Potassium intake, blood pressure and hypertension

Potassium intake and blood pressure

High dietary potassium (K+) intakes and blood pressure are inversely related: animal studies, observational epidemiological studies, clinical trials, and meta-analyses of these trials support this.
Furthermore, the prevalence of hypertension tends to be lower in populations with high K+ intakes than in those with low intakes.
Finally, an increase in potassium intake (2.5-3.9 g/d) reduces blood pressure in normotensive and hypertensive, and to a greater extent in blacks than in whites.

Dash Diet and potassium intake

Controlled feeding studies (“The Dietary Approaches to Stop Hypertension (DASH) Study” and “OmniHeart Trial”) have highlighted the role of a good potassium intake, along with other minerals and fiber, in blood pressure reduction.
These studies have shown that a dietary pattern rich in fruits, vegetables, and low-fat dairy products, with whole grains, poultry, fish and nuts but poor in fats, red meat, sweets, and sugar-containing beverages reduces blood pressure.
These dietary patterns are rich in foods high in K+, as well as magnesium, calcium and fiber, but poor in total fat, saturated fat and cholesterol.
The best result on lowering blood pressure are with black participants than white participants.

Potassium, sodium and blood pressure

The effects of potassium on blood pressure depend on the concurrent intake of sodium and vice versa:

  • an increased intake of K+ has:

a greater blood pressure-lowering effect when sodium intake is high;

a lesser blood pressure-lowering effect when sodium intake is low;

  • on the other hand, the blood pressure reduction from a lowered sodium intake is greatest when potassium intake is low.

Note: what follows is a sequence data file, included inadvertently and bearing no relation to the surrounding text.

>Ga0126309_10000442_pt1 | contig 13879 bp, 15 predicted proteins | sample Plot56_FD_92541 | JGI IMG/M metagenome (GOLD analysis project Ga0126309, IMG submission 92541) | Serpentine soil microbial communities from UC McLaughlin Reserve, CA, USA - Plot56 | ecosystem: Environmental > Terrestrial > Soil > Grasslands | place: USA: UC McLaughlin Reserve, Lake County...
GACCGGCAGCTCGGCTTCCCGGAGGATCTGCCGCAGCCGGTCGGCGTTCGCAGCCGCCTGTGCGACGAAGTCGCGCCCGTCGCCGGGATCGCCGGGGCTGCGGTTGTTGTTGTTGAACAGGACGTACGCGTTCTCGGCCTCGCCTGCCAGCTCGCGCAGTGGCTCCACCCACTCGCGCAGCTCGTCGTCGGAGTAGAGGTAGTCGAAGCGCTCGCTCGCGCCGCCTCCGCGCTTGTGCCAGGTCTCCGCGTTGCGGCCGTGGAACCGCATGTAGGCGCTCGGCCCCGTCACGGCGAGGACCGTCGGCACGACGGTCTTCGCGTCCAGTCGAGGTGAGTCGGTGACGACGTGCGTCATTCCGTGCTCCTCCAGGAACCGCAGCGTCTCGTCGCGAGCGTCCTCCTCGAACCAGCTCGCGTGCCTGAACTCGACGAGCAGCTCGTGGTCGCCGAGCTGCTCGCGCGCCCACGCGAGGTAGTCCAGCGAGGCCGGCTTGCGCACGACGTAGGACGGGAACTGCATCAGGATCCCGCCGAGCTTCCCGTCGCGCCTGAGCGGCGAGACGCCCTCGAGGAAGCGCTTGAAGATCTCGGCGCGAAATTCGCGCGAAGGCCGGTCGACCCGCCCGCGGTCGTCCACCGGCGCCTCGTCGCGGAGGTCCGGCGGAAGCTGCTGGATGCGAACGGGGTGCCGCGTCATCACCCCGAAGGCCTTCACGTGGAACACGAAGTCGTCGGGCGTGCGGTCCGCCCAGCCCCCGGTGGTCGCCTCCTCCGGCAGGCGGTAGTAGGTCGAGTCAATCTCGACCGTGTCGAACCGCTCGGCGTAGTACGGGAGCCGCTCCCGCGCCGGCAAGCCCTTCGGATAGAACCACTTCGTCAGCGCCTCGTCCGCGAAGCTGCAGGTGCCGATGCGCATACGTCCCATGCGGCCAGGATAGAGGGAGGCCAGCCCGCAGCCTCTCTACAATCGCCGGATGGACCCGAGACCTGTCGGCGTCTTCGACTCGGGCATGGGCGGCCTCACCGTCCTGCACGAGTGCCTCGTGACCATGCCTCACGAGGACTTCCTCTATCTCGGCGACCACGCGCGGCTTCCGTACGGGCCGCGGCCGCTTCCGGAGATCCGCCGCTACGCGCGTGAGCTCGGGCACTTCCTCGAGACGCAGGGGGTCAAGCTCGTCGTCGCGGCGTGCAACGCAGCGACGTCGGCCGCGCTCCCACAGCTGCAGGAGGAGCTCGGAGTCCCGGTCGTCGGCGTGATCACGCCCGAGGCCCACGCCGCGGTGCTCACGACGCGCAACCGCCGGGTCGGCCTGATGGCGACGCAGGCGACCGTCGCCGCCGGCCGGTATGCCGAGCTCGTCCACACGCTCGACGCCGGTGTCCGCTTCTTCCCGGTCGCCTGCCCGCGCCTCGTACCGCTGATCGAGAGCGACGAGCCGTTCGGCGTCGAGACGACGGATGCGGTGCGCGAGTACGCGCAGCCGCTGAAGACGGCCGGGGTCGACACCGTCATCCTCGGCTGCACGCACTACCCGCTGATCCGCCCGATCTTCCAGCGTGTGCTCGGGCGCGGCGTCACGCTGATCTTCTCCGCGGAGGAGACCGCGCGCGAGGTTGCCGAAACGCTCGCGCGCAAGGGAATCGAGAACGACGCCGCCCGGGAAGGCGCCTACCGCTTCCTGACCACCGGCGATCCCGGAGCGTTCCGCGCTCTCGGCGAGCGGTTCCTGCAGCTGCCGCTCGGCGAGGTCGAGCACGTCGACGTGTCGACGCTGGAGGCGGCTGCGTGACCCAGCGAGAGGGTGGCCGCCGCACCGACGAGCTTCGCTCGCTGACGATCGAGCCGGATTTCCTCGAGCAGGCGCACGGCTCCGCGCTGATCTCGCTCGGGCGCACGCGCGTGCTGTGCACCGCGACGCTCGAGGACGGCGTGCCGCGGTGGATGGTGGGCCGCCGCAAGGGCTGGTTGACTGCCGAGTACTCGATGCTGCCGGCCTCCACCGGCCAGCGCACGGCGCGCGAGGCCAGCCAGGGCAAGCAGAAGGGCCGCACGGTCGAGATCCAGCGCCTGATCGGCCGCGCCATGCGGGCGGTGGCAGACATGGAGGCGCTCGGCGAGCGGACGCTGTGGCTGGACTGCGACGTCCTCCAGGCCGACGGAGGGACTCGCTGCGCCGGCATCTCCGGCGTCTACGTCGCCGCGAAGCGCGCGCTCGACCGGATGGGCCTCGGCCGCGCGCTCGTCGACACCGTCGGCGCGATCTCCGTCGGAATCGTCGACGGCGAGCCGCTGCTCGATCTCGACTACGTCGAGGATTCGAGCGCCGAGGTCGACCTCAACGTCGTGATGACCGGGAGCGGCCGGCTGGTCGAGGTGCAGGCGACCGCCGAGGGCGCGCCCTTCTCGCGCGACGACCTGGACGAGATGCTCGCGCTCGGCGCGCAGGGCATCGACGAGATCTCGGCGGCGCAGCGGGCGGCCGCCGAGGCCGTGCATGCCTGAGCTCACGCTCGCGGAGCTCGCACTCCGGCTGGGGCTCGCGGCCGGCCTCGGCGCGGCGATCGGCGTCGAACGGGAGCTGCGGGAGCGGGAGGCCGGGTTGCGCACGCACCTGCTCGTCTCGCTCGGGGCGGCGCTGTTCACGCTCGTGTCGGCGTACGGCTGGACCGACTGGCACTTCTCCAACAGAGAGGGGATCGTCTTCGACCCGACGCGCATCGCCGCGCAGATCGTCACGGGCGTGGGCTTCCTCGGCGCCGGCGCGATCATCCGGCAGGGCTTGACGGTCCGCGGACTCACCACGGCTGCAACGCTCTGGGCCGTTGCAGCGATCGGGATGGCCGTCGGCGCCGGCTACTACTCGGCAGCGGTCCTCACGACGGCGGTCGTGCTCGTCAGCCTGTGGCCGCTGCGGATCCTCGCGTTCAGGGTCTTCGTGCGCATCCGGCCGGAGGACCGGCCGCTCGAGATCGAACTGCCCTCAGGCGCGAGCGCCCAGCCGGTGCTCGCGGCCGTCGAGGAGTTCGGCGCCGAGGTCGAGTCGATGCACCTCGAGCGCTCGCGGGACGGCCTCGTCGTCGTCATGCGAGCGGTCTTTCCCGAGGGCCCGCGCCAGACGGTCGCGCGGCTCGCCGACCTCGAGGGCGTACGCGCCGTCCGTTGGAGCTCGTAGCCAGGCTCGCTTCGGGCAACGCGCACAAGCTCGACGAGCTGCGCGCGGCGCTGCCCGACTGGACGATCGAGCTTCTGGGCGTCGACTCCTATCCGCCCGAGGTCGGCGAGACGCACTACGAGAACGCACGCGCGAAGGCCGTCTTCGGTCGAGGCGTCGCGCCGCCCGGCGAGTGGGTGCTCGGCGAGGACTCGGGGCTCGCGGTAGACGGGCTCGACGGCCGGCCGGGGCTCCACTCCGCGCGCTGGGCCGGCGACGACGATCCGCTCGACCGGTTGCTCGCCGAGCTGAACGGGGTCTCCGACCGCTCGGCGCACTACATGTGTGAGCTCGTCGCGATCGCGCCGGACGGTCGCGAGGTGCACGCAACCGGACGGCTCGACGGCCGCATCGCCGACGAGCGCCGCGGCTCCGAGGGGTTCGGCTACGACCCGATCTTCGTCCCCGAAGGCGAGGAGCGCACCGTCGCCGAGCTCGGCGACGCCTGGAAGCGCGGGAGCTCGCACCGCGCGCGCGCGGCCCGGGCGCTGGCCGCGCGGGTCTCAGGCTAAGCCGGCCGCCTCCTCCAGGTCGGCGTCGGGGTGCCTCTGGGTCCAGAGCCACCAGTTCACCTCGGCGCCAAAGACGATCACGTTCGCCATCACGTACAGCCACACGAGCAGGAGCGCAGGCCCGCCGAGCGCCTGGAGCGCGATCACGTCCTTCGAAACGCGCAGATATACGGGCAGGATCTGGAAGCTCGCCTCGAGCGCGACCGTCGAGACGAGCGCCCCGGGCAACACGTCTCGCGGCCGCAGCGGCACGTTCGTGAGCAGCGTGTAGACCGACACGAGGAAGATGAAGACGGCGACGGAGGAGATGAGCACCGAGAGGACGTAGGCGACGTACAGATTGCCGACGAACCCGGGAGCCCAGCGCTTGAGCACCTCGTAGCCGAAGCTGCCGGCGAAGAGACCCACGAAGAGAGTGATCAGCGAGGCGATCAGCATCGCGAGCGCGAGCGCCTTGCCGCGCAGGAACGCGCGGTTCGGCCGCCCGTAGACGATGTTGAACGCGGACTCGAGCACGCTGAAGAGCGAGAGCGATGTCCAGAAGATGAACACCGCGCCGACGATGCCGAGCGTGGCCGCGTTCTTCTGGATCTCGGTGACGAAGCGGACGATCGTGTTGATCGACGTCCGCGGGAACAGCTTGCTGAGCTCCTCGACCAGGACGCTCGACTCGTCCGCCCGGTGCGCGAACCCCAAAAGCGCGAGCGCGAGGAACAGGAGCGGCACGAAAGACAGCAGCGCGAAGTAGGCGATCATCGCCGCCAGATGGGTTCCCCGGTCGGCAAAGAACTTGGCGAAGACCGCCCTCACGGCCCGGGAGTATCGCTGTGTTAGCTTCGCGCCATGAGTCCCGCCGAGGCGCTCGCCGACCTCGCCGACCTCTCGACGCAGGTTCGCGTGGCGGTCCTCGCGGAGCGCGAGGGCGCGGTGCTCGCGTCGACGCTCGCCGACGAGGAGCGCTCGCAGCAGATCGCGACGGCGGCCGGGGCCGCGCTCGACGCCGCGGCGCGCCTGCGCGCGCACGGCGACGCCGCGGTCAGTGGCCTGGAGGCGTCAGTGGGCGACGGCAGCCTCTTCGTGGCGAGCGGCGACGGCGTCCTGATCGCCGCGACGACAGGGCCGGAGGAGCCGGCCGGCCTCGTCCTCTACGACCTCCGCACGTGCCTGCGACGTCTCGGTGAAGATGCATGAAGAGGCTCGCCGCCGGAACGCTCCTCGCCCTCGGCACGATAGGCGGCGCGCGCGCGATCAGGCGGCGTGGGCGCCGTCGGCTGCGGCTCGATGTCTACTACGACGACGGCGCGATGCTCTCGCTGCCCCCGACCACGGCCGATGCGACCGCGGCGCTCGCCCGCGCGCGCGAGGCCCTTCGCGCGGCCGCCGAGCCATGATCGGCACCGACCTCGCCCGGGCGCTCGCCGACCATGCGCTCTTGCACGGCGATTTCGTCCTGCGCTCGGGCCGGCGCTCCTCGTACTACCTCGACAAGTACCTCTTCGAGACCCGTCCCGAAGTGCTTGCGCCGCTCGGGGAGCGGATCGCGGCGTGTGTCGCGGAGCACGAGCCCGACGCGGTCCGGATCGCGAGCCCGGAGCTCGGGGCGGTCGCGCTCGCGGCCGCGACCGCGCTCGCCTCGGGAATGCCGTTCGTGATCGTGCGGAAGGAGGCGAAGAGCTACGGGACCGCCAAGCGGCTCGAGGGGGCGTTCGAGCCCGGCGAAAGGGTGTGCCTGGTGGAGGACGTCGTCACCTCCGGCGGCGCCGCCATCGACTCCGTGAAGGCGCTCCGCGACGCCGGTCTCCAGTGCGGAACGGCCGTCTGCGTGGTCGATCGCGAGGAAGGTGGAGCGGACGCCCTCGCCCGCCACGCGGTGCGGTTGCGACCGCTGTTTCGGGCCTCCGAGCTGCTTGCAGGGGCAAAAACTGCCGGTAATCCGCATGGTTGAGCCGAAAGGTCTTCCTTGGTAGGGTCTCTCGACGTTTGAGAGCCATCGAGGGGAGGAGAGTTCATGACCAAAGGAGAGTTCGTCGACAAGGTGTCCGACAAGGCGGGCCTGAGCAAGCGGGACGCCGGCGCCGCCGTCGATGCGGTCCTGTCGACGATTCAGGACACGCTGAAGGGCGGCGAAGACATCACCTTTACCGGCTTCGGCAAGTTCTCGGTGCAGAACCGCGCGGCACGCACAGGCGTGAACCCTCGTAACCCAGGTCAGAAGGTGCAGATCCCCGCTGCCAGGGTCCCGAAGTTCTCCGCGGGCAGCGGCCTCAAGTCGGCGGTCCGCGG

An high K+ intake also increases urinary excretion of sodium, the so-called natriuretic effect.
In the generally healthy population with normal kidney function the recommended potassium intake level is 3.1 g/day. But, in the presence of impaired urinary potassium excretion, a K+ intake less than 3.1 g/day (120 mmol/d) is appropriate, because of adverse cardiac effects (arrhythmias) from hyperkalemia, that is, blood potassium level higher than normal.

Mediterranean Diet and potassium intake

Potassium
Fig. 1 – Fruit, Vegetables, and Blood Pressure

As already pointed out, the best strategy to increase K+ intake is to consume legumes, and fruits and vegetables in season, i.e. foods high in  potassium, that is also accompanied by a variety of other nutrients. No supplements are needed.
Therefore, it is sufficient to follow a  Mediterranean dietary pattern, for:

  • meet the daily requirements of the mineral;
  • consume K+ intake in adequate amounts to ensure its blood pressure-lowering effect.

Potassium content in some foods

High content: >250 mg/100 g of product

  • Dried legumes (chickpeas, beans, lentils, peas and soybeans) and fresh beans;
  • garlic, chard, cauliflower, cabbage, Brussels sprouts, broccoli, artichokes, cardoons, fennel, mushrooms, potatoes, tomatoes, spinach, zucchini;